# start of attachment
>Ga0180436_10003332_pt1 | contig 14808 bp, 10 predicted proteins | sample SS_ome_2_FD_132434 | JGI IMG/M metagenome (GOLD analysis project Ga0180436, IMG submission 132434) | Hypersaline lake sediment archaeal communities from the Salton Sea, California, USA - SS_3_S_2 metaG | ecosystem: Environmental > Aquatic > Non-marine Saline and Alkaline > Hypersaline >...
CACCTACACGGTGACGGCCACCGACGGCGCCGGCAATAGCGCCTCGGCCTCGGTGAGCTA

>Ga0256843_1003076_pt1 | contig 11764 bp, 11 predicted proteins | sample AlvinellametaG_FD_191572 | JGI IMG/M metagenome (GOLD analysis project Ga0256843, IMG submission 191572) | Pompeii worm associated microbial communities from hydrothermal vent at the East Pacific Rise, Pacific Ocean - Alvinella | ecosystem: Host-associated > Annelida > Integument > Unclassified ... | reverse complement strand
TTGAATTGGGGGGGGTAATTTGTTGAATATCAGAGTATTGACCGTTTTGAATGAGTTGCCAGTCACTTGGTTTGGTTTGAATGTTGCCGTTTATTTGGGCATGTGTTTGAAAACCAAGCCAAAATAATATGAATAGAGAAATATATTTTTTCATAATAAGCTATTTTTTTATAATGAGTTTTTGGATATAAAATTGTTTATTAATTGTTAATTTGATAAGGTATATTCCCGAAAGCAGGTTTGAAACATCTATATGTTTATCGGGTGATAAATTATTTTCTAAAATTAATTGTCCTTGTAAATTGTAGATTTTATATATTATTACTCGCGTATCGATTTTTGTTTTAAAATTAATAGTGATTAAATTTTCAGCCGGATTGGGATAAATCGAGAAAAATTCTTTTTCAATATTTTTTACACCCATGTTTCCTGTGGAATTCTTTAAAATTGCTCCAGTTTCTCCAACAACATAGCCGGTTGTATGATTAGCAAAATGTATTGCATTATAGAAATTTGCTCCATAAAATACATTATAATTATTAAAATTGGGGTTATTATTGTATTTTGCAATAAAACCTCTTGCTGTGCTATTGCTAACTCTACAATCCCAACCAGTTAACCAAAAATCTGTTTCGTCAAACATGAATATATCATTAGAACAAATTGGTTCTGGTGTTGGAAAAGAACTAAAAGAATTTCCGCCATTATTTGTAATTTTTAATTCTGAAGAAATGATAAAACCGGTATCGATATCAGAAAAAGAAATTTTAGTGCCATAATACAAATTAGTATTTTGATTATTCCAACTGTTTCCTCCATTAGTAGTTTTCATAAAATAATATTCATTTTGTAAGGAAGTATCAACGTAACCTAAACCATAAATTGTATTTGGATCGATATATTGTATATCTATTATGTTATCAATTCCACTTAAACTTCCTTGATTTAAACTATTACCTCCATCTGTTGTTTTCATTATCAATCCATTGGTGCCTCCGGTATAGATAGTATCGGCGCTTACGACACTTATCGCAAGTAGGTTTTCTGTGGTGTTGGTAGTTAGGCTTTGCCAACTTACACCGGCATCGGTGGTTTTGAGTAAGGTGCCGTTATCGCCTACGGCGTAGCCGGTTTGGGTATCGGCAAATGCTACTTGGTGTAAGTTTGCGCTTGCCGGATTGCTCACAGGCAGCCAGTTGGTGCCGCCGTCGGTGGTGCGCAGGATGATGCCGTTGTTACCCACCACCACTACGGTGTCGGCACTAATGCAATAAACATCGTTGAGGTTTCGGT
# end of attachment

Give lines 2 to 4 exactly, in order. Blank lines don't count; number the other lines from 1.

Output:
CACCTACACGGTGACGGCCACCGACGGCGCCGGCAATAGCGCCTCGGCCTCGGTGAGCTA

>Ga0256843_1003076_pt1 | contig 11764 bp, 11 predicted proteins | sample AlvinellametaG_FD_191572 | JGI IMG/M metagenome (GOLD analysis project Ga0256843, IMG submission 191572) | Pompeii worm associated microbial communities from hydrothermal vent at the East Pacific Rise, Pacific Ocean - Alvinella | ecosystem: Host-associated > Annelida > Integument > Unclassified ... | reverse complement strand
TTGAATTGGGGGGGGTAATTTGTTGAATATCAGAGTATTGACCGTTTTGAATGAGTTGCCAGTCACTTGGTTTGGTTTGAATGTTGCCGTTTATTTGGGCATGTGTTTGAAAACCAAGCCAAAATAATATGAATAGAGAAATATATTTTTTCATAATAAGCTATTTTTTTATAATGAGTTTTTGGATATAAAATTGTTTATTAATTGTTAATTTGATAAGGTATATTCCCGAAAGCAGGTTTGAAACATCTATATGTTTATCGGGTGATAAATTATTTTCTAAAATTAATTGTCCTTGTAAATTGTAGATTTTATATATTATTACTCGCGTATCGATTTTTGTTTTAAAATTAATAGTGATTAAATTTTCAGCCGGATTGGGATAAATCGAGAAAAATTCTTTTTCAATATTTTTTACACCCATGTTTCCTGTGGAATTCTTTAAAATTGCTCCAGTTTCTCCAACAACATAGCCGGTTGTATGATTAGCAAAATGTATTGCATTATAGAAATTTGCTCCATAAAATACATTATAATTATTAAAATTGGGGTTATTATTGTATTTTGCAATAAAACCTCTTGCTGTGCTATTGCTAACTCTACAATCCCAACCAGTTAACCAAAAATCTGTTTCGTCAAACATGAATATATCATTAGAACAAATTGGTTCTGGTGTTGGAAAAGAACTAAAAGAATTTCCGCCATTATTTGTAATTTTTAATTCTGAAGAAATGATAAAACCGGTATCGATATCAGAAAAAGAAATTTTAGTGCCATAATACAAATTAGTATTTTGATTATTCCAACTGTTTCCTCCATTAGTAGTTTTCATAAAATAATATTCATTTTGTAAGGAAGTATCAACGTAACCTAAACCATAAATTGTATTTGGATCGATATATTGTATATCTATTATGTTATCAATTCCACTTAAACTTCCTTGATTTAAACTATTACCTCCATCTGTTGTTTTCATTATCAATCCATTGGTGCCTCCGGTATAGATAGTATCGGCGCTTACGACACTTATCGCAAGTAGGTTTTCTGTGGTGTTGGTAGTTAGGCTTTGCCAACTTACACCGGCATCGGTGGTTTTGAGTAAGGTGCCGTTATCGCCTACGGCGTAGCCGGTTTGGGTATCGGCAAATGCTACTTGGTGTAAGTTTGCGCTTGCCGGATTGCTCACAGGCAGCCAGTTGGTGCCGCCGTCGGTGGTGCGCAGGATGATGCCGTTGTTACCCACCACCACTACGGTGTCGGCACTAATGCAATAAACATCGTTGAGGTTTCGGT